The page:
I don’t really want to dwell on Celine, that is, Louis Ferdinand Destouches (1894-1961), famous for his anti-semitism and favouring Nazism too much. To me he was one of the rare true literary geniuses of the 20th century and its one of the most problematic if not controversial personalities at the same time.

Celine is an ideal writer when you’re young, angry and prone to any shallow radicalism, then he becomes a writer of non-comparable despair. Show me more excruciating, heartrending passages, than those of Bardamu, the hero and the narrator of Mort a credit (Death on credit, 1936). Show me a more contradictory genius of 20th century prose, who was, no doubt about it, such a scum and sociopath. The keys to Celine are his miserable childhood and youth, as presented in Death; then his nightmarish experiences at the WWI front, described in the Journey to the End of the Night, that left him a handicap. Celine had a tin plate in his head and had a high ringing sound in his ears for the rest of his life, as a result of an explosion he endured. then there comes his lifelong experience as a doctor for the poor - his contemptous passages on the proletariat he treated from Death are stirring, but on the other hand, he cured them for free without any spare questions; But nothing can explain or justify what he wrote in Trifles for the Massacre (1937) or then in an even more terryfying pamphlet, L'École des cadavres [The School of Corpses] published a bit later (1938), where Celine postulated a total subjugation and fraternite with the Nazi Germany.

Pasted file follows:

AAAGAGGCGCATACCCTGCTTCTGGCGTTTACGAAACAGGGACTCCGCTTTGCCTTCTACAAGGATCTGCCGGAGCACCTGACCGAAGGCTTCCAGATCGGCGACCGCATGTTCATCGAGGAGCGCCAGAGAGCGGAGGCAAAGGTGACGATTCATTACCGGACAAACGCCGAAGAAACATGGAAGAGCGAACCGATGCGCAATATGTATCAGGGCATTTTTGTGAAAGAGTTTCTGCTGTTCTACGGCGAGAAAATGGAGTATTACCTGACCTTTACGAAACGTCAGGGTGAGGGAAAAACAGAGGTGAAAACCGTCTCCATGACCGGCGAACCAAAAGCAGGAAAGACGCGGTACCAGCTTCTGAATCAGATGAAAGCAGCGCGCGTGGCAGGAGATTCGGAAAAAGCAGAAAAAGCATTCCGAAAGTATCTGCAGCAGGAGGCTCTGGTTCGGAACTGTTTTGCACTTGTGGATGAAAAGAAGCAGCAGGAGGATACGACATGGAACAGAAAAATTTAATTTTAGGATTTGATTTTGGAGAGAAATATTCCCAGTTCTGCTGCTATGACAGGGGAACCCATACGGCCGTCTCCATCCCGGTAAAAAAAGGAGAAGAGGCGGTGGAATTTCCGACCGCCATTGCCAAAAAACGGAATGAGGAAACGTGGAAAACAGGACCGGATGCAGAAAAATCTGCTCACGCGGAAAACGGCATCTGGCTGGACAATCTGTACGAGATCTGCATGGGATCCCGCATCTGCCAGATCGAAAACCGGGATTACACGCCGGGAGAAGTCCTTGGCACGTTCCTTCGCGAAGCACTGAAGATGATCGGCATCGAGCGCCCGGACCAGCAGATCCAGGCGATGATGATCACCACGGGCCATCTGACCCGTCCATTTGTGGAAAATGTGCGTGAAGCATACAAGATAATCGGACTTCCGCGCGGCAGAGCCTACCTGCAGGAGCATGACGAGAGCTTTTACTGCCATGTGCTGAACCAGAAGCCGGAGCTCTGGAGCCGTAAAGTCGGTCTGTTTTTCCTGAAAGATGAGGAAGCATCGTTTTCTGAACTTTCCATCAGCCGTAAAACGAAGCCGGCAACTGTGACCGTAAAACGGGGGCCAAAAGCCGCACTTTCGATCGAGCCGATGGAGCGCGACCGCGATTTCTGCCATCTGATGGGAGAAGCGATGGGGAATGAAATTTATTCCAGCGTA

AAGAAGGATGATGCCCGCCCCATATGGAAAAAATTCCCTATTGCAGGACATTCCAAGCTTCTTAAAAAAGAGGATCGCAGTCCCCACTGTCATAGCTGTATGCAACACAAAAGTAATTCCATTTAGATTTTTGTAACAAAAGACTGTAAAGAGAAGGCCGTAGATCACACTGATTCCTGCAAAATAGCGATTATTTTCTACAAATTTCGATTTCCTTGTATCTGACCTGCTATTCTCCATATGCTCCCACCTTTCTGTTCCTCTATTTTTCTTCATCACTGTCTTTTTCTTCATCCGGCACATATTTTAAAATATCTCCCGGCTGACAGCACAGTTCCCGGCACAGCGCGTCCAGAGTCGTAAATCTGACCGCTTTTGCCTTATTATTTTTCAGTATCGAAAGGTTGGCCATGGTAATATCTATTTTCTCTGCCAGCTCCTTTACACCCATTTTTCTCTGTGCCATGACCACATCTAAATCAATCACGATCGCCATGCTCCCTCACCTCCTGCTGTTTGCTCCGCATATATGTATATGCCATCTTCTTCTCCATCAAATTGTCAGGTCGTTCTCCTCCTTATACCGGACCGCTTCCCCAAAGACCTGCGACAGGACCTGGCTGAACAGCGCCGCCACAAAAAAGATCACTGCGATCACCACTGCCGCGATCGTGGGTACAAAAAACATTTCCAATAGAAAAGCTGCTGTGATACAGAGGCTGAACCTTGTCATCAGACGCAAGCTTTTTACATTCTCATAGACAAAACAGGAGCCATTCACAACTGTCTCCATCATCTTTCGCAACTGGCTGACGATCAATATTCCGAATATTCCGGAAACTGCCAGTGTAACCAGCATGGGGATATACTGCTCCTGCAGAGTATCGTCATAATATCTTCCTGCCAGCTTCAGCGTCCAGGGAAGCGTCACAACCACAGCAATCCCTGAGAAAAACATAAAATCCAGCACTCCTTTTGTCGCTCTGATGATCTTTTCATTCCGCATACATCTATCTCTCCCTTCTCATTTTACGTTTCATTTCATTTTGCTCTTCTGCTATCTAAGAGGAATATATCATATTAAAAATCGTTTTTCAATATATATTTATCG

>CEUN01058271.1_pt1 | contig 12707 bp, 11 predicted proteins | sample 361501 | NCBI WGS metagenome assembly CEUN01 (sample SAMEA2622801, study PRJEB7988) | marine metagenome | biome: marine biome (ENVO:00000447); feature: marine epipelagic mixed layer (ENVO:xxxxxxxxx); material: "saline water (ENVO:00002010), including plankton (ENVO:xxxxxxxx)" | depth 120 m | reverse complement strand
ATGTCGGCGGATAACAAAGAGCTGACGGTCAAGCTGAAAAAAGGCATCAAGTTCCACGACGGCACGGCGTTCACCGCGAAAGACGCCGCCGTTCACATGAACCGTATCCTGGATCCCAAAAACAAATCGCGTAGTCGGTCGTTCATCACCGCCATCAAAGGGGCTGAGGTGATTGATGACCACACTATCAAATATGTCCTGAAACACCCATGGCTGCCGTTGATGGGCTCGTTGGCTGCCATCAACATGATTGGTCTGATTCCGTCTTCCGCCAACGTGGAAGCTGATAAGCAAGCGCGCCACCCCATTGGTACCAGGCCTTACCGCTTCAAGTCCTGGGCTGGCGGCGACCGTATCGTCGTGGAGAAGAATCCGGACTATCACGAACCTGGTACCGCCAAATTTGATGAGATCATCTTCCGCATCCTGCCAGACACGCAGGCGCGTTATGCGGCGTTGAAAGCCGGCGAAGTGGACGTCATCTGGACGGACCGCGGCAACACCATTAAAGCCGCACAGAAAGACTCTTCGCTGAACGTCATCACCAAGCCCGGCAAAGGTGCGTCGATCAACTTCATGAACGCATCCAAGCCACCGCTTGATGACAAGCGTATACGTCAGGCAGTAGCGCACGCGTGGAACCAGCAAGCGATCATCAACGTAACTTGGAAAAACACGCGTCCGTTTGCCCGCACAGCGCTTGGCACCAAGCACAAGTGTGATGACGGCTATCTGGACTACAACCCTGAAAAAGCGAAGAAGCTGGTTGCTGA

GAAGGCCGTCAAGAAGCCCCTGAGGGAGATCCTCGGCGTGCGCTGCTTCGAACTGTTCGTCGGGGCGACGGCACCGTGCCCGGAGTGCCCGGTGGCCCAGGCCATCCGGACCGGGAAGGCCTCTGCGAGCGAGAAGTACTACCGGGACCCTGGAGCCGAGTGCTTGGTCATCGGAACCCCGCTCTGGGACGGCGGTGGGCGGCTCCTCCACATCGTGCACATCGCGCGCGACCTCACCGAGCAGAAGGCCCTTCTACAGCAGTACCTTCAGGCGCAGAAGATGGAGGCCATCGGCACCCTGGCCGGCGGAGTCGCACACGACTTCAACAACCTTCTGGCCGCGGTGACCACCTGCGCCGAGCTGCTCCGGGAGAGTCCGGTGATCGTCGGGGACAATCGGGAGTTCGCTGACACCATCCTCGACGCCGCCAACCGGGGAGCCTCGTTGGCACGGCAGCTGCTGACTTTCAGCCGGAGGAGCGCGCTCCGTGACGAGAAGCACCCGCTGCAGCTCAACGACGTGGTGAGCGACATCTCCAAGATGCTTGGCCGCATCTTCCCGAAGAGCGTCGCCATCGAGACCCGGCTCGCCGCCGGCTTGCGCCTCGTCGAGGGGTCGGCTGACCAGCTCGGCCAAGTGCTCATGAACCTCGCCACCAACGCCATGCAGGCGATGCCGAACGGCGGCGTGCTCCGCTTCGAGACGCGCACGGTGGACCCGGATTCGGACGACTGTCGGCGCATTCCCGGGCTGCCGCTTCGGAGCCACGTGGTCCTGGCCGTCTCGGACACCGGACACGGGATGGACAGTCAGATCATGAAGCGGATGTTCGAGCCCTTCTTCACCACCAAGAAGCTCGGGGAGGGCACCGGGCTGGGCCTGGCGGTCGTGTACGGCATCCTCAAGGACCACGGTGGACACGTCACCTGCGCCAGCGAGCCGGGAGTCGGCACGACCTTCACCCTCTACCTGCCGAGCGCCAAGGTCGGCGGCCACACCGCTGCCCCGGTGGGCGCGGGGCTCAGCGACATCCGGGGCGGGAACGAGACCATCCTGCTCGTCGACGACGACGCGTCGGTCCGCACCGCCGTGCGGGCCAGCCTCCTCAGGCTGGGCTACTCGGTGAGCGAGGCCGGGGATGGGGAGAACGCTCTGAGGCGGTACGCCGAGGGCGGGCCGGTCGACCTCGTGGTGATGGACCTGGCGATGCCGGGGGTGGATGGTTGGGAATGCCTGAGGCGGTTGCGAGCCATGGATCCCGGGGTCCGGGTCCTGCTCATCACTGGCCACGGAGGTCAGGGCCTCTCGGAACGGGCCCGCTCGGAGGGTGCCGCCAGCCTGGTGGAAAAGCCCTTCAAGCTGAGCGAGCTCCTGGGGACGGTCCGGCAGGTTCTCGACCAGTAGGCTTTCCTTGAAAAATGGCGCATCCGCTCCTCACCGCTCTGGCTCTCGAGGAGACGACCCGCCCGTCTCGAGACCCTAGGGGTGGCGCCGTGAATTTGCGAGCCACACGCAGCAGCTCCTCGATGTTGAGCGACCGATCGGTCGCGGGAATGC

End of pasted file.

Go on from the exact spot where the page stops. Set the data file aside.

This is something “one would expect from an anti-Semite of Céline's tireless and impenitent ardor, a writer who, from 1937 to 1944, spent all his flagrant literary energy and aptitude calling—shouting—for the death of every Jew in France (for a start).” (to quote this helpful piece). “Once one extends the reach of Godard's claim to include the anti-Semitic trilogy, the congruence of Céline's wink-wink misanthropy with his unblinking sociopathy becomes apparent. It is not that we shouldn't read Céline because he was, at a profound level, contemptible. It is rather that, to understand Céline, we must be ready to, and permitted to, read all that he wrote. Only in this way can we begin to understand what we are saying when we might think to class him as—of all things—a humorist.”